America: which is more fun to pick silver or copper?Can you guess what…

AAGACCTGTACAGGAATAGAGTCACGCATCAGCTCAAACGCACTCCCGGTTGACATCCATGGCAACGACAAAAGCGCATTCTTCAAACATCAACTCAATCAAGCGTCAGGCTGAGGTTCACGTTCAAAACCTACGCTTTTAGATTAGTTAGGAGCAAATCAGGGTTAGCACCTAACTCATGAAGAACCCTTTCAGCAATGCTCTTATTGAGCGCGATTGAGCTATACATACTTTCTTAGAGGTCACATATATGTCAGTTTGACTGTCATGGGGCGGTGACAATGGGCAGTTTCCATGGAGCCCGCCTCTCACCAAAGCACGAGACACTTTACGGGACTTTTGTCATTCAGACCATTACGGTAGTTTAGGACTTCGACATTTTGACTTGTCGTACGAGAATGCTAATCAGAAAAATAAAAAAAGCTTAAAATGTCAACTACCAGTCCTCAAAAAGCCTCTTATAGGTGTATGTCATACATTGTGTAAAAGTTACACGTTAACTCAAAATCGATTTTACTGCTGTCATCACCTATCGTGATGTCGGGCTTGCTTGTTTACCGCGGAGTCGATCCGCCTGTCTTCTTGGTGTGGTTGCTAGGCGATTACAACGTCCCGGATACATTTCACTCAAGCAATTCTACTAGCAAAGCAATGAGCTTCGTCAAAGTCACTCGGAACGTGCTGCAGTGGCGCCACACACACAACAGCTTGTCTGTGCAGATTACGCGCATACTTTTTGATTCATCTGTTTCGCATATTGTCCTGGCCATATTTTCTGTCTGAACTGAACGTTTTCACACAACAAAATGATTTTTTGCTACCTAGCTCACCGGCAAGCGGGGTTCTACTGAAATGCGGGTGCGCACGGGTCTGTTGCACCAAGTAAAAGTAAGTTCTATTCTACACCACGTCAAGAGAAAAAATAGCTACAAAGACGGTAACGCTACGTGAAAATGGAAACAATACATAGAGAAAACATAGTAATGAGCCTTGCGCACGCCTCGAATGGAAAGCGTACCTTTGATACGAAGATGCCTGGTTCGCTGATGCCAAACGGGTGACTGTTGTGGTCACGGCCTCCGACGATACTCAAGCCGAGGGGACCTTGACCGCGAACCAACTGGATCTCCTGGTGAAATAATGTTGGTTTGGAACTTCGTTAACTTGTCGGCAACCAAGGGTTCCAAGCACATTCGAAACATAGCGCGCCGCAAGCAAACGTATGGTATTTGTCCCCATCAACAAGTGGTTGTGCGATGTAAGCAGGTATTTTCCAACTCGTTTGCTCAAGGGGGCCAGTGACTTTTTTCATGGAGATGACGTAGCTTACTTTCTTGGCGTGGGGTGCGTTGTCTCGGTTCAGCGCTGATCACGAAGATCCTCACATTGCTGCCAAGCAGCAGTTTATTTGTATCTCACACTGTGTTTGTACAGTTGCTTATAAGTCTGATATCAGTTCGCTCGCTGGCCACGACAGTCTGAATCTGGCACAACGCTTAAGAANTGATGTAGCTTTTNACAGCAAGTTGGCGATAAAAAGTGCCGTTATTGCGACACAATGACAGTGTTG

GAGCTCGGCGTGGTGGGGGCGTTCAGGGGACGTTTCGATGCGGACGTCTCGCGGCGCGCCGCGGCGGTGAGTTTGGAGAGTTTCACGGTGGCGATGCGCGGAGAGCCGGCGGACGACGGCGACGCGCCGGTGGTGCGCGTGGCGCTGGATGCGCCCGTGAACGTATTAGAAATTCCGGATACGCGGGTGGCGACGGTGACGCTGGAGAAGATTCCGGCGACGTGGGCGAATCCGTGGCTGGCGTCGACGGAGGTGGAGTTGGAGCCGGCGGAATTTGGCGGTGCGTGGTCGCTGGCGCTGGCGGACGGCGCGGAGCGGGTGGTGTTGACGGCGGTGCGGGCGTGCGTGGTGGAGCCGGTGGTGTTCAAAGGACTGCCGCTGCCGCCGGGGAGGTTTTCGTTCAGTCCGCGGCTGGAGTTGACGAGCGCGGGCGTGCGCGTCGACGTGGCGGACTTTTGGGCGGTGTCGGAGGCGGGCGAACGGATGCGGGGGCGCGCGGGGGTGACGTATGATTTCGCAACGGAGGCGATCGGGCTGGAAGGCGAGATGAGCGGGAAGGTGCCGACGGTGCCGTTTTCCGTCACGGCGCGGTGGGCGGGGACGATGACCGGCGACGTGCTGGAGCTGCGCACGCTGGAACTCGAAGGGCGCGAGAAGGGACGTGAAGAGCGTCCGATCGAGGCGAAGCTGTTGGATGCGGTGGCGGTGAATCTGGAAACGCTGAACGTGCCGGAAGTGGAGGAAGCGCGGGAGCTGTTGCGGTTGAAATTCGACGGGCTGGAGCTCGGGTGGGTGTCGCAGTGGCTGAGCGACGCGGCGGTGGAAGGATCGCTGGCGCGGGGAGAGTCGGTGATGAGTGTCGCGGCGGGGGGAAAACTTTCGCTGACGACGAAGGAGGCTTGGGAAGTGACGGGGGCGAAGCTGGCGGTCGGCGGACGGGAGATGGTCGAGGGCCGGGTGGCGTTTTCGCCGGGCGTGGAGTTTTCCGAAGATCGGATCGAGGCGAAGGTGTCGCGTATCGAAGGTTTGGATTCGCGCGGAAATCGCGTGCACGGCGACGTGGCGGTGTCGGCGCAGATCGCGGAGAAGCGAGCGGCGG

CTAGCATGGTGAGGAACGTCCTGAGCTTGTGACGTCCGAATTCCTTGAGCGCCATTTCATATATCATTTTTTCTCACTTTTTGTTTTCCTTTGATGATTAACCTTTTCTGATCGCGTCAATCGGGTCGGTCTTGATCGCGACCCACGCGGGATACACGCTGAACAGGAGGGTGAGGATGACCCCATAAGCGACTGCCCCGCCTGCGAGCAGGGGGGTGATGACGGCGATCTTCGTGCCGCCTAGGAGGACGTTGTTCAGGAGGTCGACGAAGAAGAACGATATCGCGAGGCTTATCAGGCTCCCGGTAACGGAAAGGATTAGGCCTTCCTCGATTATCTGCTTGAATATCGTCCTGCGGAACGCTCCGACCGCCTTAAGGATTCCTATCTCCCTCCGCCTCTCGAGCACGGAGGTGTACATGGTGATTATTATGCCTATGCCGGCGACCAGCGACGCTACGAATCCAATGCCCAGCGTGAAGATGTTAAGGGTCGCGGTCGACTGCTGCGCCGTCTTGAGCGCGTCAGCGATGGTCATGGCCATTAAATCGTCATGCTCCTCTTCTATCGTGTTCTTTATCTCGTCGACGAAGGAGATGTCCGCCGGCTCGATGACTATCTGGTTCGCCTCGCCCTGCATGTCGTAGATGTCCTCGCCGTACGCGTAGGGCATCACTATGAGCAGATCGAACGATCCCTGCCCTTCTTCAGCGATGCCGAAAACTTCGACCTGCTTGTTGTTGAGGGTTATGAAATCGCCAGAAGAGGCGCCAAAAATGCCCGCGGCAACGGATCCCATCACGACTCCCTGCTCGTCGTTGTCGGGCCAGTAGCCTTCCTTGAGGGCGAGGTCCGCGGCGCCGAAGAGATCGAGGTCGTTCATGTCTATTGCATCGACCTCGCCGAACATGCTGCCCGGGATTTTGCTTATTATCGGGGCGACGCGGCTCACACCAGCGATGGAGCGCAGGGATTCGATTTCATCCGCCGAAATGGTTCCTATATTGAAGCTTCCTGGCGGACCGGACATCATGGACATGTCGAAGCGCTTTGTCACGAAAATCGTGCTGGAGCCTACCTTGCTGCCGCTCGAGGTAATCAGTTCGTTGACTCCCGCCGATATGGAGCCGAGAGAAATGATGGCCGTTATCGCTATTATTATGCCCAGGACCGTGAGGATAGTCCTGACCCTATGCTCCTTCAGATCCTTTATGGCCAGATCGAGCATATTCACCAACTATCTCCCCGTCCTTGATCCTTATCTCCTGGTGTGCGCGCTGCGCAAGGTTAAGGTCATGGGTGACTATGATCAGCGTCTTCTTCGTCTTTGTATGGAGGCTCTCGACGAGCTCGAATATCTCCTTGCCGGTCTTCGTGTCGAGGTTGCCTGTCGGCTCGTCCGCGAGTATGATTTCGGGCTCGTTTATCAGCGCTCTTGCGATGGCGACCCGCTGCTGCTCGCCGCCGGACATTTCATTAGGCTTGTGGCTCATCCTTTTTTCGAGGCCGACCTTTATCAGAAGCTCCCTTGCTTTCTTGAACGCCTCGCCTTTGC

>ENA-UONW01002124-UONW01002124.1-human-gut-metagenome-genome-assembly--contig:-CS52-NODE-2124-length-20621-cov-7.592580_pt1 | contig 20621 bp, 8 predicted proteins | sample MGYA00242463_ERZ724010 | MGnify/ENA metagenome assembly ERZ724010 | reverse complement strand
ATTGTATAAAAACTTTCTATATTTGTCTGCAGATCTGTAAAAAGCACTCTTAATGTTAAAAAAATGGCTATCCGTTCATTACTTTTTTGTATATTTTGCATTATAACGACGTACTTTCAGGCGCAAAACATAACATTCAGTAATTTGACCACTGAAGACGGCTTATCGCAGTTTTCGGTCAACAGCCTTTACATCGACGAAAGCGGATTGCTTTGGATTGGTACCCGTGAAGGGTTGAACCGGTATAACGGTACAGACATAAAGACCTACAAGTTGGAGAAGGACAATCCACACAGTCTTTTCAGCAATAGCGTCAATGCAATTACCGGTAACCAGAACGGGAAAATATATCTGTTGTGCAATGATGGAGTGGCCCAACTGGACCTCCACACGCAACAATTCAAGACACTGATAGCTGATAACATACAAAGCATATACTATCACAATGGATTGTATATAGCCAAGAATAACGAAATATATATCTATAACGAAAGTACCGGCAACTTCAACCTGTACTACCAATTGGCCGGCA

Reference news network reported on February 20 American time magazine website published on February 10, entitled “why Olympic bronze medalist happier than silver medallists,” the article, the author is professor of economics at the university of Chicago John lister, the article said, in humans, the loss of pain psychologically is stronger than the same sense of harvest.In a landmark 1995 study, psychologists Victoria Medvez, S. F. Maday, and Thomas Gilovich reported that, overall, bronze medalists were significantly happier than the silver medalists who beat them.We’ve already seen that at this year’s Winter Olympics: gold medalist Gu Ailing and bronze medalist Mathilde Gremaud comforting silver medalist Tess Ludd after the women’s freestyle big jump final.Medveitz and others argue that bronze medalists seem happier than second-place medalists because the silver medalist’s easiest counterfactual (or alternative) outcome is gold;By contrast, the easiest alternative to a bronze medalist would be to win no MEDALS at all.In other words, perspective is everything — except that we don’t always realize in which direction our perspective is pointing.As a behavioural economist, I have found in many experiments that the influence of different psychological perspectives plays a key role.The scientists say this finding requires us to build a “choice architecture” to get an outcome that everyone is happy with.When studying incentives, I often compare the effectiveness of a loss frame with a gain frame.For example, in a recent study, we assigned a group of teachers to the “earnings group,” giving them a bonus at the end of the school year if their students’ test scores reached a certain standard.In contrast, the other “loss group” received bonuses at the beginning of the school year on the condition that they refund the money if students’ scores fell below a certain threshold.We call this restitution.Want to know which group of teachers had better student scores?The students in the “loss group”.The teachers are unwilling to return the bonuses they have received.The basis for this behavior is an active field of research, but one explanation is quite simple.For humans, the pain of loss is psychologically stronger than the same intensity of gain.In evolutionary terms, the reason we developed this psychological asymmetry is fairly simple.When our species was struggling to survive in the wilderness 100,000 years ago, getting a little extra food would have made tomorrow a lot easier.But the loss of our only food means there is no tomorrow.The potential stakes of losses are greater than the stakes of gains, so we become very sensitive to them and try to avoid them at all costs.This is known as the endowment effect, also known as aversion to deprivation.Now let’s take a look at the grimacing silver medalists and smiling bronze medalists that have been all over our TV screens this month.Clearly, bronze medalists are likely to view their performance through a gain framework (they won bronze, not fourth place), while silver medalists are likely to view their performance through a loss framework — they didn’t win the championship.So how can we use this behavioral lens to solve the athletes’ dilemma?What should they do?Again, it comes down to incentives.I have two suggestions.First, if silver medalists want to feel happier, they should compare their prize with a lower rank, not with a higher one.Similarly, athletes should think of the counterfactual world as “I don’t have any Olympic MEDALS at the moment, so just getting a card is a pleasant surprise.”These two tips keep athletes firmly in “gain” territory and psychologically out of “loss” territory, because there is nothing to lose.So what if the “I’m here to win” strategy doesn’t work?The second approach comes not from studying behavior, but from looking directly at the central decision-making center, the brain.We conducted our research using functional magnetic resonance imaging, which scans the brains of traders who buy and sell commodities.When these traders were inexperienced, they were very afraid of losing money.But we found that when a trader experienced giving up something — that is, from gold to silver — and then suffered a loss, activity in the right anterior insula decreased.This means that, with experience, traders learn to process losses in a different part of the brain, which weakens their perception of losses.One implication of this study, combined with other studies, is that losses are not as painful as athletes might expect.Now, all that’s left is a little more game theory: at the start of a game, athletes need to “reverse induction,” which means believing that even if things don’t go well, the pain won’t be as bad as they think.

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